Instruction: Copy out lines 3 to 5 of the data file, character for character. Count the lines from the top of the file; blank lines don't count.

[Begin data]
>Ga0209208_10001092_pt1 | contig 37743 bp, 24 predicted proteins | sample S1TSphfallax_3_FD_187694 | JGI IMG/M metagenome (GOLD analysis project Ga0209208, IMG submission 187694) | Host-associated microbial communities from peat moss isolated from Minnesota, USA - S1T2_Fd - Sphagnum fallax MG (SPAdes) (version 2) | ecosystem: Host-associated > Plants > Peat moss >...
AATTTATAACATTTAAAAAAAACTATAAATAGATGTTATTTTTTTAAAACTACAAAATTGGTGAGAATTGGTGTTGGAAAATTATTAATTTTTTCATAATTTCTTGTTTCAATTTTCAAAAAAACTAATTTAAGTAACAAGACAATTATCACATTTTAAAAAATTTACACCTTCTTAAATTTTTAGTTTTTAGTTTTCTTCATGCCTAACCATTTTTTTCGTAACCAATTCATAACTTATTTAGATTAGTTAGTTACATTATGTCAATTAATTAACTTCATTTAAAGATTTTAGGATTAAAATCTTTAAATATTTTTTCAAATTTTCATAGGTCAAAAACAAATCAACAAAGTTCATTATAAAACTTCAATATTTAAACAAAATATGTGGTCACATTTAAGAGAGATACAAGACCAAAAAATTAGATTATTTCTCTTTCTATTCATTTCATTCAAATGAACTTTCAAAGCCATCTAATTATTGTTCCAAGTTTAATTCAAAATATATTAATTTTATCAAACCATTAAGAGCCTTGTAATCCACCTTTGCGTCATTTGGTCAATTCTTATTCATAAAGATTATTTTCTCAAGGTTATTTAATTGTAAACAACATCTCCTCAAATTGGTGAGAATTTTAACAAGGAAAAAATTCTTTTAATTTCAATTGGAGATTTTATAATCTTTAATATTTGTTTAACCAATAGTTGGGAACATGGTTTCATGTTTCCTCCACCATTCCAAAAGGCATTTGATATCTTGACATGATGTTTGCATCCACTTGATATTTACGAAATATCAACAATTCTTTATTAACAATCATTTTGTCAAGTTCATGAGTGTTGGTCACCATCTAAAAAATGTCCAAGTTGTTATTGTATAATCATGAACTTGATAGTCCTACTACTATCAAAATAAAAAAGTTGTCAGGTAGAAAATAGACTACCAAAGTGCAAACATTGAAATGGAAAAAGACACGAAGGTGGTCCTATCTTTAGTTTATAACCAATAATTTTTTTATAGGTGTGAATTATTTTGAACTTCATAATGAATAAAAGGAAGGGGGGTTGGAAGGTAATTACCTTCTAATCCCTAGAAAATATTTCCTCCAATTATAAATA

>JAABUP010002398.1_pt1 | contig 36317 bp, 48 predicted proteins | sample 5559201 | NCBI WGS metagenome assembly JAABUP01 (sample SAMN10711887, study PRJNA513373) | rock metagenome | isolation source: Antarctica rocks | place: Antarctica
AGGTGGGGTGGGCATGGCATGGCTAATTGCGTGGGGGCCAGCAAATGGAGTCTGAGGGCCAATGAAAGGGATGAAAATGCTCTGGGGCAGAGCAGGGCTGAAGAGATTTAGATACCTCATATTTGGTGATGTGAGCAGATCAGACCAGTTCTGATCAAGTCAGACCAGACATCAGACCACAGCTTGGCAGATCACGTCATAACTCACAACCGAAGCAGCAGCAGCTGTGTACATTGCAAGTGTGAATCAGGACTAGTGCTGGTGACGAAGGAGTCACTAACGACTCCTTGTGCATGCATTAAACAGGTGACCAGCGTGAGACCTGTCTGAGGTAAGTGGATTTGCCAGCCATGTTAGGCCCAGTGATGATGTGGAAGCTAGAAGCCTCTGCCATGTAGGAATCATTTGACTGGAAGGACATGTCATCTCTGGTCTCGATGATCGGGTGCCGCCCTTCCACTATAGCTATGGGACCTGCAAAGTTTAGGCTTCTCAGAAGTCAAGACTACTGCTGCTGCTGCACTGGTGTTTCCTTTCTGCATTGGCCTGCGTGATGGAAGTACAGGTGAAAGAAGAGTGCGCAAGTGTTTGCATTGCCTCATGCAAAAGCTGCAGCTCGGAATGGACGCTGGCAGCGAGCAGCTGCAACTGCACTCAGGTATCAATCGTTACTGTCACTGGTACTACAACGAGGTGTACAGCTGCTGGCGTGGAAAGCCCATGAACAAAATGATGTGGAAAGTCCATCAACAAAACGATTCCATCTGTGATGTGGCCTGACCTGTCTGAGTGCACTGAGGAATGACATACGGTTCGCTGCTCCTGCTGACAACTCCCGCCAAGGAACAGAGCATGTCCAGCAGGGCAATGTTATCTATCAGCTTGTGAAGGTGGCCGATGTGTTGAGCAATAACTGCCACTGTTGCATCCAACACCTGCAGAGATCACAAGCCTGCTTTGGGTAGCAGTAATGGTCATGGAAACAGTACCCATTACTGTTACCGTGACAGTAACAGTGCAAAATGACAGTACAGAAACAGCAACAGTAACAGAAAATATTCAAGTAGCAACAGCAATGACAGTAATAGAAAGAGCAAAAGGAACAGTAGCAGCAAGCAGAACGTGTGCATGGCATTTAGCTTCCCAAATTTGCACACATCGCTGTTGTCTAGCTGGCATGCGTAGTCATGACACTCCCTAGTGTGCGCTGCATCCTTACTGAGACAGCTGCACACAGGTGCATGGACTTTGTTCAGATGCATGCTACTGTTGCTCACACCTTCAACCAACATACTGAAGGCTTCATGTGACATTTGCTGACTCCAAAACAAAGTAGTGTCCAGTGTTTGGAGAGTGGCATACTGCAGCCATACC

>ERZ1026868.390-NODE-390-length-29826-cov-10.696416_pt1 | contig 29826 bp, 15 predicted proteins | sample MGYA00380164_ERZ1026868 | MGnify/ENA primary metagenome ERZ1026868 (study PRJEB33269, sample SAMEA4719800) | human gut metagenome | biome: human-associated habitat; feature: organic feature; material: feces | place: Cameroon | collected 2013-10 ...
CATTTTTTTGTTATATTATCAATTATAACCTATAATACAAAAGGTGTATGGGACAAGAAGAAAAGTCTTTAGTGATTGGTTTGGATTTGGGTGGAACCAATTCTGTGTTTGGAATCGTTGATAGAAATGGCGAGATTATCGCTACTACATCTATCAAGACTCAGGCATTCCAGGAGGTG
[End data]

>JAABUP010002398.1_pt1 | contig 36317 bp, 48 predicted proteins | sample 5559201 | NCBI WGS metagenome assembly JAABUP01 (sample SAMN10711887, study PRJNA513373) | rock metagenome | isolation source: Antarctica rocks | place: Antarctica
AGGTGGGGTGGGCATGGCATGGCTAATTGCGTGGGGGCCAGCAAATGGAGTCTGAGGGCCAATGAAAGGGATGAAAATGCTCTGGGGCAGAGCAGGGCTGAAGAGATTTAGATACCTCATATTTGGTGATGTGAGCAGATCAGACCAGTTCTGATCAAGTCAGACCAGACATCAGACCACAGCTTGGCAGATCACGTCATAACTCACAACCGAAGCAGCAGCAGCTGTGTACATTGCAAGTGTGAATCAGGACTAGTGCTGGTGACGAAGGAGTCACTAACGACTCCTTGTGCATGCATTAAACAGGTGACCAGCGTGAGACCTGTCTGAGGTAAGTGGATTTGCCAGCCATGTTAGGCCCAGTGATGATGTGGAAGCTAGAAGCCTCTGCCATGTAGGAATCATTTGACTGGAAGGACATGTCATCTCTGGTCTCGATGATCGGGTGCCGCCCTTCCACTATAGCTATGGGACCTGCAAAGTTTAGGCTTCTCAGAAGTCAAGACTACTGCTGCTGCTGCACTGGTGTTTCCTTTCTGCATTGGCCTGCGTGATGGAAGTACAGGTGAAAGAAGAGTGCGCAAGTGTTTGCATTGCCTCATGCAAAAGCTGCAGCTCGGAATGGACGCTGGCAGCGAGCAGCTGCAACTGCACTCAGGTATCAATCGTTACTGTCACTGGTACTACAACGAGGTGTACAGCTGCTGGCGTGGAAAGCCCATGAACAAAATGATGTGGAAAGTCCATCAACAAAACGATTCCATCTGTGATGTGGCCTGACCTGTCTGAGTGCACTGAGGAATGACATACGGTTCGCTGCTCCTGCTGACAACTCCCGCCAAGGAACAGAGCATGTCCAGCAGGGCAATGTTATCTATCAGCTTGTGAAGGTGGCCGATGTGTTGAGCAATAACTGCCACTGTTGCATCCAACACCTGCAGAGATCACAAGCCTGCTTTGGGTAGCAGTAATGGTCATGGAAACAGTACCCATTACTGTTACCGTGACAGTAACAGTGCAAAATGACAGTACAGAAACAGCAACAGTAACAGAAAATATTCAAGTAGCAACAGCAATGACAGTAATAGAAAGAGCAAAAGGAACAGTAGCAGCAAGCAGAACGTGTGCATGGCATTTAGCTTCCCAAATTTGCACACATCGCTGTTGTCTAGCTGGCATGCGTAGTCATGACACTCCCTAGTGTGCGCTGCATCCTTACTGAGACAGCTGCACACAGGTGCATGGACTTTGTTCAGATGCATGCTACTGTTGCTCACACCTTCAACCAACATACTGAAGGCTTCATGTGACATTTGCTGACTCCAAAACAAAGTAGTGTCCAGTGTTTGGAGAGTGGCATACTGCAGCCATACC

>ERZ1026868.390-NODE-390-length-29826-cov-10.696416_pt1 | contig 29826 bp, 15 predicted proteins | sample MGYA00380164_ERZ1026868 | MGnify/ENA primary metagenome ERZ1026868 (study PRJEB33269, sample SAMEA4719800) | human gut metagenome | biome: human-associated habitat; feature: organic feature; material: feces | place: Cameroon | collected 2013-10 ...